“Hector Guimard: How Paris Got Its Curves” in Chicago from June 22 to November 5

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In June 22 Chicago’s Richard H. Driehaus Museum will open an exhibition about the French Art Nouveau architect and designer Hector Guimard (1867-1942). The exhibition provides a comprehensive look at Guimard’s career, his wife’s creative collaboration and his commitment to accessible design.

Featuring over 100 works by the French architect and designer best known for his iconic designs for the Paris Métro, the exhibition highlights Guimard’s commitment to the “total work of art”, reflecting his desire to incorporate beautiful and accessible design in all aspects of life.

His name is synonymous with the French Art Nouveau movement. Bringing together works including furniture, jewelry, metalwork, ceramics, drawings, and textiles from collections worldwide, Hector Guimard: Art Nouveau to Modernism is the first major American museum exhibition devoted to Guimard since the retrospective organized by the Museum of Modern Art in 1970.  The exhibition will run until November 5, 2023. This exhibition was on view at Cooper Hewitt, Smithsonian Design Museum in New York City from November 18, 2022 through May 21, 2023.

Hector Guimard is best-known for his designs for the Paris Métro, which are so emblematic of the French Art Nouveau style that it was sometimes referred to as “le style Métro.” Representing a radical break from the classical and revival styles of the nineteenth century, Art Nouveau embraced natural forms while integrating architecture with the decorative and fine arts. Hector Guimard: Art Nouveau to Modernism explores Guimard’s commitment to sharing beautiful, sensuous, accessible designs for both civic architecture and everyday objects with a wide audience, as well as Guimard’s modern entrepreneurial approach to promoting his work through Le Style Guimard branding and his use of mass-production technologies. The show also explores the critical role played by his wife and collaborator Adeline Oppenheim Guimard, presenting new scholarship that underscores her critical role as her husband’s creative partner during his lifetime and ardent steward of his legacy.

“This exhibition tells the full story of Guimard’s career, with a new focus on the role his wife played in promoting his work and his innovative efforts to make modern design affordable, accessible, and a force for social good,” said curator David Hanks. “The collections of Richard H. Driehaus and the Cooper Hewitt, Smithsonian Design Museum hold some of the most significant objects by Hector Guimard in the United States. We are thrilled to unite these objects alongside important loans from national and international collections, including the Metropolitan Museum of Art, the Museum of Modern Art, and the Musée d’Orsay, to reveal new insights into this remarkable designer and his lasting impact.”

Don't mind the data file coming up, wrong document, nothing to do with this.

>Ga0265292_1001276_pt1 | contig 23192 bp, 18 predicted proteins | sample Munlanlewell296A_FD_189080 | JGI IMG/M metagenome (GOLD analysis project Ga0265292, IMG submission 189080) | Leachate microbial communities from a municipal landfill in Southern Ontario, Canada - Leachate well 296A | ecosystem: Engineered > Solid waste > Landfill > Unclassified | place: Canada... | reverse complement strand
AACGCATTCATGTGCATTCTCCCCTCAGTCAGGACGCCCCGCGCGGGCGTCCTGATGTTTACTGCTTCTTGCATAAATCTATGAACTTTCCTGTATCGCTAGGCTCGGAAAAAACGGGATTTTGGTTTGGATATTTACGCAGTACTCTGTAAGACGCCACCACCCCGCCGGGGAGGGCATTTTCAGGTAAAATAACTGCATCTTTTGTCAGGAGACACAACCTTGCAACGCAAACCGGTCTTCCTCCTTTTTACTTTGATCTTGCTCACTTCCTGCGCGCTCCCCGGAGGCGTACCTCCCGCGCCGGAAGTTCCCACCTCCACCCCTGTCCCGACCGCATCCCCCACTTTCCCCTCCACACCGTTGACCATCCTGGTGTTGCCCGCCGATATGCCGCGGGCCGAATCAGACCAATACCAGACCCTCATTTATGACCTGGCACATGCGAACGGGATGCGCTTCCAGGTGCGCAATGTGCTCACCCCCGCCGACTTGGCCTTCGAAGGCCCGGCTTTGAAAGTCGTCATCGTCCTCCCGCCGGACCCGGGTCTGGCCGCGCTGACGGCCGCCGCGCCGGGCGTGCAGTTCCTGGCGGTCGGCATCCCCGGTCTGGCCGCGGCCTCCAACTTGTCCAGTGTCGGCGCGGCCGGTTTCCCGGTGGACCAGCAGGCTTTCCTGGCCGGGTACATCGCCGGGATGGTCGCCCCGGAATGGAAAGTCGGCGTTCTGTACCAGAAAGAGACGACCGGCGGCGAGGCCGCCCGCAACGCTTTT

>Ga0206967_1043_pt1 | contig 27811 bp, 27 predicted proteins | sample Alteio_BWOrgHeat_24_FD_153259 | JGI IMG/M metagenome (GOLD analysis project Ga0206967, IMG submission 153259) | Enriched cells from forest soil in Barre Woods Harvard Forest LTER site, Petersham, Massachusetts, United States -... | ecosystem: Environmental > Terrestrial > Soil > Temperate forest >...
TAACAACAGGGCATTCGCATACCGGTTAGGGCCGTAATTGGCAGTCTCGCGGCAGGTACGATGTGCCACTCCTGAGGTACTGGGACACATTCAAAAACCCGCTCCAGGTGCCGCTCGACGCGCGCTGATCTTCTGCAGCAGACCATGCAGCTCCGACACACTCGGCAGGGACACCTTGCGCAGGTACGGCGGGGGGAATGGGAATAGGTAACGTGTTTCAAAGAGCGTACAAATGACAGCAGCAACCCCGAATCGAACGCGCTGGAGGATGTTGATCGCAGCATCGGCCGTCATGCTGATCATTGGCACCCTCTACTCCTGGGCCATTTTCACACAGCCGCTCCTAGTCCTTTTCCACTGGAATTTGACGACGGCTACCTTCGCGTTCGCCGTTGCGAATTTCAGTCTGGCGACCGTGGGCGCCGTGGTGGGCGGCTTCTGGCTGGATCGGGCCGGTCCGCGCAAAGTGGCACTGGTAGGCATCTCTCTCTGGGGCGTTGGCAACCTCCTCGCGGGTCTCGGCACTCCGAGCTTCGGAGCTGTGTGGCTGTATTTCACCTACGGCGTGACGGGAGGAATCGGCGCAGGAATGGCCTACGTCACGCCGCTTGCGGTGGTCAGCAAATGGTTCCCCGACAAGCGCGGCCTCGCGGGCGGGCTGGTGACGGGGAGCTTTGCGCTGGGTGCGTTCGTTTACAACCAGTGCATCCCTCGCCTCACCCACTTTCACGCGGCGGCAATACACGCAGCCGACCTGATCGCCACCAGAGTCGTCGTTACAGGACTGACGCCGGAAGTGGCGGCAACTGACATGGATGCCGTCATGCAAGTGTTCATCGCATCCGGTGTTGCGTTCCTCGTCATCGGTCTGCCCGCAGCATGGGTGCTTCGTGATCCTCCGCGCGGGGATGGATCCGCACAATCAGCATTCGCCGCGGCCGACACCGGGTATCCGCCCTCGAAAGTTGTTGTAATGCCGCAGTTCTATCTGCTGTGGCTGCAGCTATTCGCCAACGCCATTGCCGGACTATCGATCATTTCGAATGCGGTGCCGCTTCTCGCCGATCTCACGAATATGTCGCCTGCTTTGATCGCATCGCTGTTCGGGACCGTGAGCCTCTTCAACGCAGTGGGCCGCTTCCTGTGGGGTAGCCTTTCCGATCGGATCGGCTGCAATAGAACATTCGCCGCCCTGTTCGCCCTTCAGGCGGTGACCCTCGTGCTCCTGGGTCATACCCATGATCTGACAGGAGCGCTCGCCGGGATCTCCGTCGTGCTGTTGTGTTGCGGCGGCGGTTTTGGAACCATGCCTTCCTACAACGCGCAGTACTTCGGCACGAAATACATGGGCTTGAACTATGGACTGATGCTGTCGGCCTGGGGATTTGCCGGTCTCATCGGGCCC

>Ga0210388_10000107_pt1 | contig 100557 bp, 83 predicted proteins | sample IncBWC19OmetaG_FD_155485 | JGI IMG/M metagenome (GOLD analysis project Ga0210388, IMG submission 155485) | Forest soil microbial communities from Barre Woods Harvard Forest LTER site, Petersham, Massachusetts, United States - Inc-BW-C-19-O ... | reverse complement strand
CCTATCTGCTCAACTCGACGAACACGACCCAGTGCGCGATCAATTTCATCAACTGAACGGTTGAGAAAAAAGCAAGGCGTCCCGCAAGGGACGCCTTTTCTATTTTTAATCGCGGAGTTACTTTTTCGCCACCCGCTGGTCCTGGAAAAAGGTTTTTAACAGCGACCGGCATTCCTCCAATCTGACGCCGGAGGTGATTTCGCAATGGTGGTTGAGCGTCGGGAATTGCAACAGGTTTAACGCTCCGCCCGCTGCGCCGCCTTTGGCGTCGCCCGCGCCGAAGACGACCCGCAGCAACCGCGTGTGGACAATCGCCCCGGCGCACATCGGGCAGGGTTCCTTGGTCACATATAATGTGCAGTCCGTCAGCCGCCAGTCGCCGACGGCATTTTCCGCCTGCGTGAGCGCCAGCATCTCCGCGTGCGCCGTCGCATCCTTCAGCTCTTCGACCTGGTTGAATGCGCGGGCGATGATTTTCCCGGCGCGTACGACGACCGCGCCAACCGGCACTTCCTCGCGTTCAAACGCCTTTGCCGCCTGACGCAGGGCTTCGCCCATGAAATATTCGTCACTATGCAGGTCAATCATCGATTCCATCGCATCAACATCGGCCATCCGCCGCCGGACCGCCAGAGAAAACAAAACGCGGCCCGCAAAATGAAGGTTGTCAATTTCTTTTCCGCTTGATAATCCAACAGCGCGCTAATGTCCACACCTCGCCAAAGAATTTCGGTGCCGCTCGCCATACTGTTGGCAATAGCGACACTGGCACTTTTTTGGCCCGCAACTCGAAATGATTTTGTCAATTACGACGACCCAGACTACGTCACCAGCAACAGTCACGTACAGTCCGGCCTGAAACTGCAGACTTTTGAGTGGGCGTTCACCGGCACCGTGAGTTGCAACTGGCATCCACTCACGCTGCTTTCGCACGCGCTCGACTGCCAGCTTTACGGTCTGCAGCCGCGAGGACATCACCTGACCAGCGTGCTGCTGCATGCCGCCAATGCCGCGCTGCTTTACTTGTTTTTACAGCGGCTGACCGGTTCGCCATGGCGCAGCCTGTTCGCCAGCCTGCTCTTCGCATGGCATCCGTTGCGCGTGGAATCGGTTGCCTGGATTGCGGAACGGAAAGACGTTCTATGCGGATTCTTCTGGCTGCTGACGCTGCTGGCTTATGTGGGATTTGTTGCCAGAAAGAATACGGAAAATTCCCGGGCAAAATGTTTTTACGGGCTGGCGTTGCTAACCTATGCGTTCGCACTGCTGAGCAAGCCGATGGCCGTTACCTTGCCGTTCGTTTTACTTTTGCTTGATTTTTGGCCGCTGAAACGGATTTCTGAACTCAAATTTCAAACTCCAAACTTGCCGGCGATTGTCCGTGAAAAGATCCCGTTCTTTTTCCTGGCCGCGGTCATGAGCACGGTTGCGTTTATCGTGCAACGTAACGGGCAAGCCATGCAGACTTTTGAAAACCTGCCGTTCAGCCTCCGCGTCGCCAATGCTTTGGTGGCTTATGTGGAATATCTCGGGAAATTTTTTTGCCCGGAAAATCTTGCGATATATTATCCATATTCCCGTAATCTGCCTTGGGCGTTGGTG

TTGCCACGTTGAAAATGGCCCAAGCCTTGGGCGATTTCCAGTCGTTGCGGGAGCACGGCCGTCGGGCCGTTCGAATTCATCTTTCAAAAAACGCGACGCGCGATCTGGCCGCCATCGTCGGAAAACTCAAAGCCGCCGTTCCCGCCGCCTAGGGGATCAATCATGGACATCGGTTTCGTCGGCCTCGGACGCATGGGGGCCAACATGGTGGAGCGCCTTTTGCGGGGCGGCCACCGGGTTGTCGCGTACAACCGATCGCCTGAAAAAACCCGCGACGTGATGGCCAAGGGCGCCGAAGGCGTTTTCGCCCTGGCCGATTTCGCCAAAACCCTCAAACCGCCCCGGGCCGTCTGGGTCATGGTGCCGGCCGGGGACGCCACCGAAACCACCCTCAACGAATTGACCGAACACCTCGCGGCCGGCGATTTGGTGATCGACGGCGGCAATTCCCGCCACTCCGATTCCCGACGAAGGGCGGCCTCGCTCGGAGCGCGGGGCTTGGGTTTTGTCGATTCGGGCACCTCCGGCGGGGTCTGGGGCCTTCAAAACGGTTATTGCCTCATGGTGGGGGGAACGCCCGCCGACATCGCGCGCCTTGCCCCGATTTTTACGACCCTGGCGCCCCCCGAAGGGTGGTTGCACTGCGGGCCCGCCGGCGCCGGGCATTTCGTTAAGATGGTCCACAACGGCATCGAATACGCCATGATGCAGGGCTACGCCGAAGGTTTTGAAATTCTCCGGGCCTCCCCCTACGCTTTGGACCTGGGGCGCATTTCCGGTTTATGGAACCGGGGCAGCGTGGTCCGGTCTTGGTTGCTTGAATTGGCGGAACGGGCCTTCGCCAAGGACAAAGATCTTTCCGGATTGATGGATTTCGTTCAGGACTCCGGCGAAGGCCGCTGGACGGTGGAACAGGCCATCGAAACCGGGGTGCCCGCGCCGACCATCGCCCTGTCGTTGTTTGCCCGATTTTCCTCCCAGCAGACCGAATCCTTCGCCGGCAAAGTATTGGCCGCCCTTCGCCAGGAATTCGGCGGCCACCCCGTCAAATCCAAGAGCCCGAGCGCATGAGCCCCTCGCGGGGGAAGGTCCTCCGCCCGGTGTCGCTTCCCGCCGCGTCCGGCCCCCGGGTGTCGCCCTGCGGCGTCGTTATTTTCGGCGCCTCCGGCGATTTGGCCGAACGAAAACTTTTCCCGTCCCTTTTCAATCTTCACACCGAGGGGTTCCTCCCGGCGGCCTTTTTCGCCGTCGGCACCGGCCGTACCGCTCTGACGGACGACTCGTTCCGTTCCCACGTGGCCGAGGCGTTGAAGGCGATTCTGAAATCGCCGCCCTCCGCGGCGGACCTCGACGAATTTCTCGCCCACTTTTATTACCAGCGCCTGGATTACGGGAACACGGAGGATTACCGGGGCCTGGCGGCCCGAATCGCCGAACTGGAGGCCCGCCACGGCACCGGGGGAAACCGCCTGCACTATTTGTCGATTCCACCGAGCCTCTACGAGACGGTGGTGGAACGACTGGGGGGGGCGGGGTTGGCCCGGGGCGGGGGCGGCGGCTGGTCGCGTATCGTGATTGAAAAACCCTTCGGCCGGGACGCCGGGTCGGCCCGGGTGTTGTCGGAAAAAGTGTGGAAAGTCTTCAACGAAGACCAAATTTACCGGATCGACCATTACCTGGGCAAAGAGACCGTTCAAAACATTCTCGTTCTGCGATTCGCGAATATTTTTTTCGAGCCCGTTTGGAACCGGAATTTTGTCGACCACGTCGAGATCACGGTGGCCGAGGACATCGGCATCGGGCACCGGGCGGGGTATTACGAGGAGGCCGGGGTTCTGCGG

At the Driehaus Museum, Guimard’s work and the Art Nouveau style will be placed in direct dialogue with the Gilded Age aesthetic of the Nickerson Mansion where the museum is housed. Though the building was completed in 1883—a few years before the Art Nouveau movement took off in Europe—the building’s architecture was influenced by the same reform movements that influenced Guimard. The Nickerson Mansion is a prime example of the Aesthetic Movement, which embraced the idea that art should not be confined to architecture, painting, and sculpture but should be incorporated into everyday life.

Hector Guimard: Art Nouveau to Modernism highlights how the designer’s commitment to the Gesamtkunstwerk—or “total work of art”—shaped his life and career, reflecting his desire to incorporate beautiful design in all aspects of urban life, from transportation to large-scale apartment buildings. In his most famous buildings, such as Castel Beranger, Hotel Guimard, and Castel Henriette, Guimard achieved this unity of work by carefully designing and planning every element, from the exterior façades to the furniture, wallpaper and doorknobs within the buildings. The exhibition also includes Guimard’s designs for affordable housing as well as some of his plans for responding to the post-World War I housing crisis.